IEEE Conference on Computational Intelligence and Games Call for competition papers, vision papers and demonstration papers
Deadline: May 31
Conference website: http://www.cig2014.de/doku.php
The IEEE Conference on Computational Intelligence and Games (CIG) is the premier conference for research on computational and artificial intelligence as applied to games. The regular paper submission deadline for CIG 2014 has now passed, and reviewing is underway.
However, it is still possible to submit papers to CIG 2014 in one of our three auxiliary tracks: competition papers, vision papers and demonstration papers. Papers in these tracks will be reviewed by selected programme committee members, and accepted papers will be published in IEEE Xplore and presented at the conference.
Competition papers (up to 8 pages) are papers that describe one or more entries to the competitions that are running at this year's CIG.
Competition papers need to include evaluation of the contribution, including (if possible) results on the same benchmark as that used by the competition, and comparison to other competition entries. Because the problem domain is well-known, these papers can be reviewed faster than regular papers. The same quality standards will apply to competition papers as to regular papers.
Vision papers (up to 8 pages) are papers describing a vision for the future of the field of computational intelligence and games or some part of it. These papers need to be based on existing literature, be well-written and well argued. In cases where a paper describes a particular technique or domain, the paper should include a survey of that field; all papers should include extensive bibliographies. Papers should not revolve around any particular set of experiments, and need not contain any new empirical results, but are encouraged to outline ambitious future work. The quality standards applied to vision papers are at least as high as for other conference papers.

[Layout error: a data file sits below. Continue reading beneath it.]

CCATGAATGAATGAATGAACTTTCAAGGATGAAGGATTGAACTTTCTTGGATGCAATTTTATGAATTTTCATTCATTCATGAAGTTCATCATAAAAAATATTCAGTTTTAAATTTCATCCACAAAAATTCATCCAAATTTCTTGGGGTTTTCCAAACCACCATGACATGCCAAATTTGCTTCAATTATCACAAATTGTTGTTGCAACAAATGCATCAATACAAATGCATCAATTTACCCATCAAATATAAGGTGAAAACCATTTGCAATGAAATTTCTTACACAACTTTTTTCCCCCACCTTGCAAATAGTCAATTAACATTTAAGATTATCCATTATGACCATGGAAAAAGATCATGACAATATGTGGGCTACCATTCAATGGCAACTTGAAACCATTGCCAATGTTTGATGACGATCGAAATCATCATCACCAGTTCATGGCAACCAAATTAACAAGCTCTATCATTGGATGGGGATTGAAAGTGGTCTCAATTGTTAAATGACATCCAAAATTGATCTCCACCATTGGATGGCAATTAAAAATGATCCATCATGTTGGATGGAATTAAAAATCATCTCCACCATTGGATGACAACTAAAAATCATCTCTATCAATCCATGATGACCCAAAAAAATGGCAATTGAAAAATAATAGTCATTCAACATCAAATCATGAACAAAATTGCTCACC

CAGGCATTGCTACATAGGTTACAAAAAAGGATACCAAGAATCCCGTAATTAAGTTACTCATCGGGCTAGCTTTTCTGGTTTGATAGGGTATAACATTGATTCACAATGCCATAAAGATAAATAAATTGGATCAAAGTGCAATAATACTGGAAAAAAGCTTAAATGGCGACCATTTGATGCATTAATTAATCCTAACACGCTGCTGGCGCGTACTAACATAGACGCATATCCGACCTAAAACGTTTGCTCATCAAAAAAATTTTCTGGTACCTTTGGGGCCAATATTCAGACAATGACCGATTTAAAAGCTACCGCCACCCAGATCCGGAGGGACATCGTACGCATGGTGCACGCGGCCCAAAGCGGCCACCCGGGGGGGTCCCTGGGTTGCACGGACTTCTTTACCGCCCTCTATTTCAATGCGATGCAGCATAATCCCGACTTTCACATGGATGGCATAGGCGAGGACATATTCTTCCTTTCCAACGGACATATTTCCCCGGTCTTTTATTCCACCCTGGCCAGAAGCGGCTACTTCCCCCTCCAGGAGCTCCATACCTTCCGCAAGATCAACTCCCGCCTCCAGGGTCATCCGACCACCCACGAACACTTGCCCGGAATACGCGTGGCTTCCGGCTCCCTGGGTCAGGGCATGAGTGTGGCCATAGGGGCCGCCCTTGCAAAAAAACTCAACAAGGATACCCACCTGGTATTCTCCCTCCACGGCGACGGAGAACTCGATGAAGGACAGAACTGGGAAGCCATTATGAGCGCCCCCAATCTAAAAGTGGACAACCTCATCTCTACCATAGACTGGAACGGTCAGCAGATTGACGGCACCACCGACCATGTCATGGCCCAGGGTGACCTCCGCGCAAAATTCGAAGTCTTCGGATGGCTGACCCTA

Demonstration papers (2 pages) describe work-in-progress, intermediate results on large projects or small projects that are interesting on their own but which can easily be reported in short form. Papers need to include (and identify) a contribution beyond what has been published elsewhere, and need to include an appropriate bibliography including acknowledgement of related work from the author.
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